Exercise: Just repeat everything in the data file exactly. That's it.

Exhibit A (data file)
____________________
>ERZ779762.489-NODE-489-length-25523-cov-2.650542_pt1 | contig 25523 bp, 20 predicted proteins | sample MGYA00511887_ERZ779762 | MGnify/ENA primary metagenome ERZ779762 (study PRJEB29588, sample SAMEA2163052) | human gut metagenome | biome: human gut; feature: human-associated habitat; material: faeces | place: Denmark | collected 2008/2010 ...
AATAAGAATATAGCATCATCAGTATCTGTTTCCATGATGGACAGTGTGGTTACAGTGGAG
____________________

>ERZ779762.489-NODE-489-length-25523-cov-2.650542_pt1 | contig 25523 bp, 20 predicted proteins | sample MGYA00511887_ERZ779762 | MGnify/ENA primary metagenome ERZ779762 (study PRJEB29588, sample SAMEA2163052) | human gut metagenome | biome: human gut; feature: human-associated habitat; material: faeces | place: Denmark | collected 2008/2010 ...
AATAAGAATATAGCATCATCAGTATCTGTTTCCATGATGGACAGTGTGGTTACAGTGGAG